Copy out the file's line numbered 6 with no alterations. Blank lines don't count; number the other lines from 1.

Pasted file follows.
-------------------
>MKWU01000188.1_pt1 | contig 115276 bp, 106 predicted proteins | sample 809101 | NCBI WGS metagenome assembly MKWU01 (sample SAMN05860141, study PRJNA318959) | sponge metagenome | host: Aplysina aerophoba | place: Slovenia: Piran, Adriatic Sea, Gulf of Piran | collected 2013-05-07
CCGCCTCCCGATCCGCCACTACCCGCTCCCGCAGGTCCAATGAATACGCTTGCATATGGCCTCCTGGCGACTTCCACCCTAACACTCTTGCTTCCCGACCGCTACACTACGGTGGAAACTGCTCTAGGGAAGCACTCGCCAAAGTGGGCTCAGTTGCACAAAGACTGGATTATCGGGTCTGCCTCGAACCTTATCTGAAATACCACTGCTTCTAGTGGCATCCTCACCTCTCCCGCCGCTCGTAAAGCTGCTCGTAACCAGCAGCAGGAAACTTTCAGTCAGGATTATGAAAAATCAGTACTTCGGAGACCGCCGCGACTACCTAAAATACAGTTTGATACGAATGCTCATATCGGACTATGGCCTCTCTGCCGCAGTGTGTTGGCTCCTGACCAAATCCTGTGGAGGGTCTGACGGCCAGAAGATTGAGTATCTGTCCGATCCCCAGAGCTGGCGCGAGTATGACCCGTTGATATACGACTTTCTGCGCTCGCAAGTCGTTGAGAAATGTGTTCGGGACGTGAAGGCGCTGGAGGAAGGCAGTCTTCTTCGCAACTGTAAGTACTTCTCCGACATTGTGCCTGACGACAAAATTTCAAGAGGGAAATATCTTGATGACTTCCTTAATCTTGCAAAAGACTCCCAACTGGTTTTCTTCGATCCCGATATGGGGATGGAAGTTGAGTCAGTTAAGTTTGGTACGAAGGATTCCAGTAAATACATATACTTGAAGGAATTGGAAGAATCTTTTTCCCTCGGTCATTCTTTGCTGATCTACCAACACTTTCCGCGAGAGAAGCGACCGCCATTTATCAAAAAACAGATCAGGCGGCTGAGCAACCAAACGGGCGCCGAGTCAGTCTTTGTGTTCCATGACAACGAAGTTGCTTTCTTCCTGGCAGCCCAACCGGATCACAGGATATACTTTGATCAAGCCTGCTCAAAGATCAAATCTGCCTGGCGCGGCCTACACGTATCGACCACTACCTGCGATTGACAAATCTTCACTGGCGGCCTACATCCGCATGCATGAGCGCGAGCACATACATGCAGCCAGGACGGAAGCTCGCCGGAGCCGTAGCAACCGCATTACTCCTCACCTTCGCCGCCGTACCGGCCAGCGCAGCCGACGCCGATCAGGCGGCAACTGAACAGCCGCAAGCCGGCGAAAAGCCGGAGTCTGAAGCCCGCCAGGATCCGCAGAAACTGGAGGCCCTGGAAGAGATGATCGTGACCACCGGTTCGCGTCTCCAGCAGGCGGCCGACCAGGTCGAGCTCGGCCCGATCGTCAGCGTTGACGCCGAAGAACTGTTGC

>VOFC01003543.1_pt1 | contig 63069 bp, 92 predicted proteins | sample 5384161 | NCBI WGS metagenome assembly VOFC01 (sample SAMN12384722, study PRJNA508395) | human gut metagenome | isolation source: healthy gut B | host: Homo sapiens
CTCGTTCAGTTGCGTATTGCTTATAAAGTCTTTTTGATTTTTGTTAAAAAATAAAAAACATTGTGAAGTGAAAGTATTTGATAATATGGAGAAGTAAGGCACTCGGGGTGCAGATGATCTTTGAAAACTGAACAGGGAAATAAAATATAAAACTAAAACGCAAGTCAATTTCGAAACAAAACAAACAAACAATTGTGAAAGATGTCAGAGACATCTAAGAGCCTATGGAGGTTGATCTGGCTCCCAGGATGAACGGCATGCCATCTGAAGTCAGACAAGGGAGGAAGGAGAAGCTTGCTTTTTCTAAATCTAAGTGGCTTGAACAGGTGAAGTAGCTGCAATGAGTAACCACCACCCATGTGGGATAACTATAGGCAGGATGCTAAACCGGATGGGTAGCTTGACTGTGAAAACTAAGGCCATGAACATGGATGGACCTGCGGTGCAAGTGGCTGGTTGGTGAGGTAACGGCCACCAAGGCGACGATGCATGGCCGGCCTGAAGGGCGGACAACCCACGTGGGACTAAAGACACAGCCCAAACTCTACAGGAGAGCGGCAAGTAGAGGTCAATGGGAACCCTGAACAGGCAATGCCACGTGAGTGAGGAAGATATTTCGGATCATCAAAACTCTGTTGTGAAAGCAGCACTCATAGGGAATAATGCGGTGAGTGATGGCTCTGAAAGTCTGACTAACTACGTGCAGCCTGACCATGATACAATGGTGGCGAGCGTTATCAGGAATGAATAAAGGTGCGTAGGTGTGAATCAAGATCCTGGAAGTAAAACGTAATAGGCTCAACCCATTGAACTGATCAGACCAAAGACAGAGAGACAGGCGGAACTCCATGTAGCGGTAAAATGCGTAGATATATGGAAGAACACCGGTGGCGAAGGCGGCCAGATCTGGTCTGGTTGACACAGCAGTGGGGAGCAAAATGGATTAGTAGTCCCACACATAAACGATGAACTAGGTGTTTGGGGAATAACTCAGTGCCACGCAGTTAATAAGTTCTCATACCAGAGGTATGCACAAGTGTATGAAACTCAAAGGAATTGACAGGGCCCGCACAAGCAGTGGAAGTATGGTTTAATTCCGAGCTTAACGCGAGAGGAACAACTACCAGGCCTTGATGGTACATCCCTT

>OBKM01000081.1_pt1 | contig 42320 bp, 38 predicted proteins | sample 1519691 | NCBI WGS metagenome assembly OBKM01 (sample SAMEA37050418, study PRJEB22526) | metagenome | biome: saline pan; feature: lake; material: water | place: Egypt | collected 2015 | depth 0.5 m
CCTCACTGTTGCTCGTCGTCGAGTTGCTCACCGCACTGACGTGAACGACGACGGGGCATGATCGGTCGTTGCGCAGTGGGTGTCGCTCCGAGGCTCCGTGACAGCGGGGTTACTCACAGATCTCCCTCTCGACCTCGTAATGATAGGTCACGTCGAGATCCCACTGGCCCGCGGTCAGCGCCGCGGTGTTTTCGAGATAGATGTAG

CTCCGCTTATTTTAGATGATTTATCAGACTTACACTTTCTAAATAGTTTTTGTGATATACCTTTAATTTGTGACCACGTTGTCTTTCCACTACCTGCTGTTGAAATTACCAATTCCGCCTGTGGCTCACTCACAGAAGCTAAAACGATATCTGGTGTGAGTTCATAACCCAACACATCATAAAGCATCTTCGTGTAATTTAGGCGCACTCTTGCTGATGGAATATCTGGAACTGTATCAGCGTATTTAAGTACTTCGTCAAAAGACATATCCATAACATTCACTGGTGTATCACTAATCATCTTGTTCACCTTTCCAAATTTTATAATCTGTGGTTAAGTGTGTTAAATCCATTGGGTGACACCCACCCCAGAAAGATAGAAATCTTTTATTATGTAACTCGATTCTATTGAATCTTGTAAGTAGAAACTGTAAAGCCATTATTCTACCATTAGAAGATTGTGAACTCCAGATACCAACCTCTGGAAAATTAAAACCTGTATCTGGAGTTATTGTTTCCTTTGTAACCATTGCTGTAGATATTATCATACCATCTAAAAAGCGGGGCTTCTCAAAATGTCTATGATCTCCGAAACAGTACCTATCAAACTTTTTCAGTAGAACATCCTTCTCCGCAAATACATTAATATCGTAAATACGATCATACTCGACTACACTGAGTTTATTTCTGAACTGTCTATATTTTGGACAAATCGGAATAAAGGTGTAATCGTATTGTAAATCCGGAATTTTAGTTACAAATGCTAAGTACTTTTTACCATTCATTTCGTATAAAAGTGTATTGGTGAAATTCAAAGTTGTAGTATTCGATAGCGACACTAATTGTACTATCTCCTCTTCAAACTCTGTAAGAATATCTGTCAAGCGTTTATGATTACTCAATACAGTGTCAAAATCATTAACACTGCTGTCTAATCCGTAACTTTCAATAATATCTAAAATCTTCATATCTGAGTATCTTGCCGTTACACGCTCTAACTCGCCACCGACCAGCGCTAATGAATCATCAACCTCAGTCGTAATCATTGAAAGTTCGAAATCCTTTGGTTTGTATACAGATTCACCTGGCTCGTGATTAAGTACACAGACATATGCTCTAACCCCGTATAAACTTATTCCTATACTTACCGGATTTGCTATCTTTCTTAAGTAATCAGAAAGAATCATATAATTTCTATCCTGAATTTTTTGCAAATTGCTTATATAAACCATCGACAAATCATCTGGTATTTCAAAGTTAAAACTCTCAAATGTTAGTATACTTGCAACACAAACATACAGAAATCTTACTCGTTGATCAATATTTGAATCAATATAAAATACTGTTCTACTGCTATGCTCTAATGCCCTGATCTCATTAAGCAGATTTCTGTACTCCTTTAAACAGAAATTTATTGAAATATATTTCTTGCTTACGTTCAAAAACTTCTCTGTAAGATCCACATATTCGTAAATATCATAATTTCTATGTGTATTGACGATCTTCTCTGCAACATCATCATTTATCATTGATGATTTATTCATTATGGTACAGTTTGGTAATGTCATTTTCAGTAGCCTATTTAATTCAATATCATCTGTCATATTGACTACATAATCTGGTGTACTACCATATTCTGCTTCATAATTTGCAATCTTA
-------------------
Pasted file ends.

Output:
CCTCACTGTTGCTCGTCGTCGAGTTGCTCACCGCACTGACGTGAACGACGACGGGGCATGATCGGTCGTTGCGCAGTGGGTGTCGCTCCGAGGCTCCGTGACAGCGGGGTTACTCACAGATCTCCCTCTCGACCTCGTAATGATAGGTCACGTCGAGATCCCACTGGCCCGCGGTCAGCGCCGCGGTGTTTTCGAGATAGATGTAG